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When being a woman affects your access to healthcare

Healthcare - A stethoscope resting on a register book
With International Women’s Day fresh in our minds, we wanted to highlight the plight of many women worldwide living with a neglected tropical disease.

Healthcare - A stethoscope resting on a register bookWhile we battle equal pay and tampon tax in the UK, elsewhere gender equality can go as far as to affect the kind of healthcare you receive. It can even mean no healthcare once you add fear and stigma to the mix.

This is currently the situation for many females living in India and Bangladesh with a disease such as leprosy or lymphatic filariasis. They go undiagnosed because their gender means that if they speak up they are discriminated against, both in and out of the healthcare system.

In certain societies women are placed in the home and often this means they are hidden away and unable to leave the house to access healthcare. This can mean their symptoms go undetected or are detected at a later stage when life-changing disabilities have already set in.

As if living with a disease and disability wasn’t bad enough, once diagnosed there is stigma and prejudice to contend with.

Often females who have experience with leprosy are unable to marry, cannot find work and suffer from domestic abuse. There’s also a law in place in India allowing husbands to divorce their wives should they have leprosy. While this law also applies to men who have leprosy, very few women leave their husbands on this basis.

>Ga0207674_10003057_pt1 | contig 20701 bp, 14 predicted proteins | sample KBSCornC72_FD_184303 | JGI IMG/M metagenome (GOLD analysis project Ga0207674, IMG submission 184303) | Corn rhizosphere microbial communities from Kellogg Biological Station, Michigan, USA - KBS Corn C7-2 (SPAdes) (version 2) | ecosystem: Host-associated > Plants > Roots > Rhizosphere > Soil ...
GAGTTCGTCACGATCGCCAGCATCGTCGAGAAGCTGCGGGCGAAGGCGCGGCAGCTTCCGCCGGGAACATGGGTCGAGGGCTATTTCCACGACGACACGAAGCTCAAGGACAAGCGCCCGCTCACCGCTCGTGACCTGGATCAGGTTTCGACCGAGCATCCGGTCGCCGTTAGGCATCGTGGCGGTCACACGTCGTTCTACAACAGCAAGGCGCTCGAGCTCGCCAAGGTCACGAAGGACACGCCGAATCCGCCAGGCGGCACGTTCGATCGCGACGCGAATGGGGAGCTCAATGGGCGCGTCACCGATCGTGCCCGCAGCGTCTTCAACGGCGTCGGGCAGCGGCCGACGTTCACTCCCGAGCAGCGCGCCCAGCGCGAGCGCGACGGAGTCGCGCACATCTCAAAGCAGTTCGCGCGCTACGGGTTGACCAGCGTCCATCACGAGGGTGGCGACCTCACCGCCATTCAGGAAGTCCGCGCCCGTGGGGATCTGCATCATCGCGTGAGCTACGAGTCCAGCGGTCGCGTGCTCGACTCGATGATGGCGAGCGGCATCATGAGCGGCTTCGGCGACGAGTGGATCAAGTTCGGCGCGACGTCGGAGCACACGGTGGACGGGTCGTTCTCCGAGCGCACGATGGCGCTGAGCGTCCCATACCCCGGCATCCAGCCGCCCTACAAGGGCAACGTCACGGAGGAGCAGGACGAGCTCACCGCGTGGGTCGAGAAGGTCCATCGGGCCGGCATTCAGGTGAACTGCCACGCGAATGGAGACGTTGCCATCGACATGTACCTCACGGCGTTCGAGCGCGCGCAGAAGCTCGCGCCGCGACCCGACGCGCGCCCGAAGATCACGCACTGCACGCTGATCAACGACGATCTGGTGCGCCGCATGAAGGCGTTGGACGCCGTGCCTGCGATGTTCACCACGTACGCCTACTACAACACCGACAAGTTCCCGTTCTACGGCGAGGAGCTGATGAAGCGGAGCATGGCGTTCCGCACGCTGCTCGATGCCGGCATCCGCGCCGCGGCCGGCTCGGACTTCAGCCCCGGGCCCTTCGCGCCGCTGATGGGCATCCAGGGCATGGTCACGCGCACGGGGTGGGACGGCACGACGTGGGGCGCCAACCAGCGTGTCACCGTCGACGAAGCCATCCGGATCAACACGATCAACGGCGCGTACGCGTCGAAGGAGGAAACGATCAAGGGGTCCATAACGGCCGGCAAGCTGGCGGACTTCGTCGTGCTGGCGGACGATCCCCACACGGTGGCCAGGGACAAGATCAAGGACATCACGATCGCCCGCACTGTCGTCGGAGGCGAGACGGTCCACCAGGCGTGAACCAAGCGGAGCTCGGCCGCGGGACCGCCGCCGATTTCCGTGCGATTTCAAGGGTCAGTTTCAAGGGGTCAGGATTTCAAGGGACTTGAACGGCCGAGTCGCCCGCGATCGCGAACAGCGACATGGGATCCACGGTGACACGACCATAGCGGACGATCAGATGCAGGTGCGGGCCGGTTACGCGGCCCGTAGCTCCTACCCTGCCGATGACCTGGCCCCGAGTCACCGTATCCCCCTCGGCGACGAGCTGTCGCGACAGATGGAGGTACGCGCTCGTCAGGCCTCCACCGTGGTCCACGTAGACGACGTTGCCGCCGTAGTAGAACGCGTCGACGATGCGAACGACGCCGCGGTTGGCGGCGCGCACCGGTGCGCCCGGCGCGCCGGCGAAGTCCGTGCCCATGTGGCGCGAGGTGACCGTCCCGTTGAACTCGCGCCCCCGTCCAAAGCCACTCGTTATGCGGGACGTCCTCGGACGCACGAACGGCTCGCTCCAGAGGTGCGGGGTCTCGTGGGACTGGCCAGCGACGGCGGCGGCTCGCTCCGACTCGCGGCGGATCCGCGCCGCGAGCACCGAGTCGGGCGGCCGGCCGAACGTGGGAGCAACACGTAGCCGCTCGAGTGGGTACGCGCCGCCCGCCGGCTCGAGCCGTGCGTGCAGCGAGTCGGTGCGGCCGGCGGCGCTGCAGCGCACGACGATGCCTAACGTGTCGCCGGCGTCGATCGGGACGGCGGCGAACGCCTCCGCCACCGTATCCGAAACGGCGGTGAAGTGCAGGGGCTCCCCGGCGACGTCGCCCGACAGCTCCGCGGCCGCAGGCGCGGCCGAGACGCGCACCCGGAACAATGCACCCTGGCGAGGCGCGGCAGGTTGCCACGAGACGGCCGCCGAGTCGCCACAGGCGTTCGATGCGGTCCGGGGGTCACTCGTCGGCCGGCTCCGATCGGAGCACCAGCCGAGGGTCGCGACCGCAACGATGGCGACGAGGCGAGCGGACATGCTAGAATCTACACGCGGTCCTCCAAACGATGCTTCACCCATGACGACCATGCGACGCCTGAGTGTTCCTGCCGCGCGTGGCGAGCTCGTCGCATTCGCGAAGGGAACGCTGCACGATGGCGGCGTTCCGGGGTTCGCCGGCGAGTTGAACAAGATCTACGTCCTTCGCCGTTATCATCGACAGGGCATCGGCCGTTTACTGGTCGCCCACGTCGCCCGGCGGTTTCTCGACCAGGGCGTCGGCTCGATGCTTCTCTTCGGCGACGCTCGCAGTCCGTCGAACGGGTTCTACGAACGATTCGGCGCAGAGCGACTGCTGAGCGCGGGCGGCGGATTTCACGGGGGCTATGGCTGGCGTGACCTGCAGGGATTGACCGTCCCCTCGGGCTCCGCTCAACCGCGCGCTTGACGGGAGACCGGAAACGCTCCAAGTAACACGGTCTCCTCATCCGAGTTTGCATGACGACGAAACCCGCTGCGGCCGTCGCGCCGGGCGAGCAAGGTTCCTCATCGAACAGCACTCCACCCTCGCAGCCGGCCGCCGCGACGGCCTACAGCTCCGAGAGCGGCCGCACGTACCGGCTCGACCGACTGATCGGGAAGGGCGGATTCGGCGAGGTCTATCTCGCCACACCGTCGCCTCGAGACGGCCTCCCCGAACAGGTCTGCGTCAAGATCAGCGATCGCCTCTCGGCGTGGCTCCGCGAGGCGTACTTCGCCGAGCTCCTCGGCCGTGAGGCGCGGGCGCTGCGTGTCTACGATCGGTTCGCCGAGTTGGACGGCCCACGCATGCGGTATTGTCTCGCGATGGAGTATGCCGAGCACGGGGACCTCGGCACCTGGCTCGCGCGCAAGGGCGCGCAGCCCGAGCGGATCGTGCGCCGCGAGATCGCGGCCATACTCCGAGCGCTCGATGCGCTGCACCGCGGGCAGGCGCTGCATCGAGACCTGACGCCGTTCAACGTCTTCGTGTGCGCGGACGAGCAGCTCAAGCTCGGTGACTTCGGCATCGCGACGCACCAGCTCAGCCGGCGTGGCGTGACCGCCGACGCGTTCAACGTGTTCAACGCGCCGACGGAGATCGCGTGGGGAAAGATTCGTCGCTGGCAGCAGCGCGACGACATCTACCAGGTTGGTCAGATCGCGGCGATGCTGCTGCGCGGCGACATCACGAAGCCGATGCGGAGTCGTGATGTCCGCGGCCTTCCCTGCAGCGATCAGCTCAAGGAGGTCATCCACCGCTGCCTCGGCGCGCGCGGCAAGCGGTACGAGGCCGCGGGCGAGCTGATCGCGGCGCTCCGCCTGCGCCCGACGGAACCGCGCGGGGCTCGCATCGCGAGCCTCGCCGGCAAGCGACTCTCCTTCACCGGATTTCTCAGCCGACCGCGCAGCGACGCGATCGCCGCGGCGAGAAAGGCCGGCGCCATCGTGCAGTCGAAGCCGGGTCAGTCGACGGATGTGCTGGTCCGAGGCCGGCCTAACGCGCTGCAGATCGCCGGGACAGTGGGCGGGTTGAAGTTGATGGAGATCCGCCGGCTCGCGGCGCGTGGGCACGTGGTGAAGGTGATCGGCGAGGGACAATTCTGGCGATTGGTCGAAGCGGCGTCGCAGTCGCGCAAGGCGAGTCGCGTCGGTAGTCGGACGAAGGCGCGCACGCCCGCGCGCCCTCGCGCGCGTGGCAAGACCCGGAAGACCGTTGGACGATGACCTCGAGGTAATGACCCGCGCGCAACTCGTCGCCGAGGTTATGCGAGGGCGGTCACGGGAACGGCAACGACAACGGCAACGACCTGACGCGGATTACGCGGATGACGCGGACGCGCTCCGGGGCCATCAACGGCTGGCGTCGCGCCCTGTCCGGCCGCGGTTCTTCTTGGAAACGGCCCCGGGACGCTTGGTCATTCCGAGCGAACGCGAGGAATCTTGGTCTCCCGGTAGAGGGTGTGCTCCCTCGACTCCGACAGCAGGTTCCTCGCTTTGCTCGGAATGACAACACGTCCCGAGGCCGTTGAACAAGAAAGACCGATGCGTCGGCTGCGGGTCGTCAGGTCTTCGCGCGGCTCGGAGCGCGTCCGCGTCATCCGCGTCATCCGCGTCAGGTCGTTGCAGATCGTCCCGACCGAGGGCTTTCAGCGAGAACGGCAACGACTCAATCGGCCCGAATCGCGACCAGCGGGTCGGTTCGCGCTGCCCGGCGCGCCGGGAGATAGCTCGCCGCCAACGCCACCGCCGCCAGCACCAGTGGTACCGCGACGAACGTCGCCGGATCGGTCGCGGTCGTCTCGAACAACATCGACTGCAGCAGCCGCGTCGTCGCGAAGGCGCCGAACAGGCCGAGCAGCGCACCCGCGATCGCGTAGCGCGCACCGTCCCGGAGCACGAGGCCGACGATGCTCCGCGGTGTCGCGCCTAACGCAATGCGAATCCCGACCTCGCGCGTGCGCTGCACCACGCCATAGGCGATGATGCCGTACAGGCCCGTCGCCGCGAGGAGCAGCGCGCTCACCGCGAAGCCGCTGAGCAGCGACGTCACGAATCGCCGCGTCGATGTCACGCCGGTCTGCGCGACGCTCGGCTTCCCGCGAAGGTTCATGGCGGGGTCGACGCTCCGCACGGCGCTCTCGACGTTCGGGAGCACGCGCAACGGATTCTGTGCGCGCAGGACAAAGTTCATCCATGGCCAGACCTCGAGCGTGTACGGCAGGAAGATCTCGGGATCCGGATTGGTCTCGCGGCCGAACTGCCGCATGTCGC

We, at Lepra, are a UK based, international charity, working to improve the lives of those affected by disease, poverty and prejudice. We have worked with several women who have suffered some of these consequences.

Kalpana was just 17 when she married her husband. When he found out she had leprosy he beat. Five years later he beat her so badly he broke Kalpana’s leg and threw her out of the home along with her daughter. We were able to help Kalpana get treatment.

Komola is from the Bogra district of Bangladesh and her husband also beat her when he discovered she had leprosy. Eventually, he abandoned Komola leaving her to beg for food and money as her neighbours also turned their backs on her. Our community champions now visit Komola to monitor the damage to her hands; we have also been able to supply her with custom-made shoes to protect her feet from injuries and infections.

We are continuing to raise awareness in India, Bangladesh and Mozambique in the hope that this will reduce the stigma surrounding leprosy. If people stop associating neglected diseases with being cursed and assuming the person has done something to deserve it, then we hope more women will come forward to be treated. This should help reduce the number of women who have to live with a long-term disability as a result of leprosy.

At the moment there are thought to be as many as 3 million people undiagnosed with leprosy worldwide. Reducing the prejudice around it could help in allowing access to treatment for women earlier before it brings about any permanent disability.

On International Women’s Day, we’re joined the ‘pledge for parity’ by working to raise more awareness around neglected tropical diseases so women may get the treatment they deserve.

You can find out more about our work at our website.
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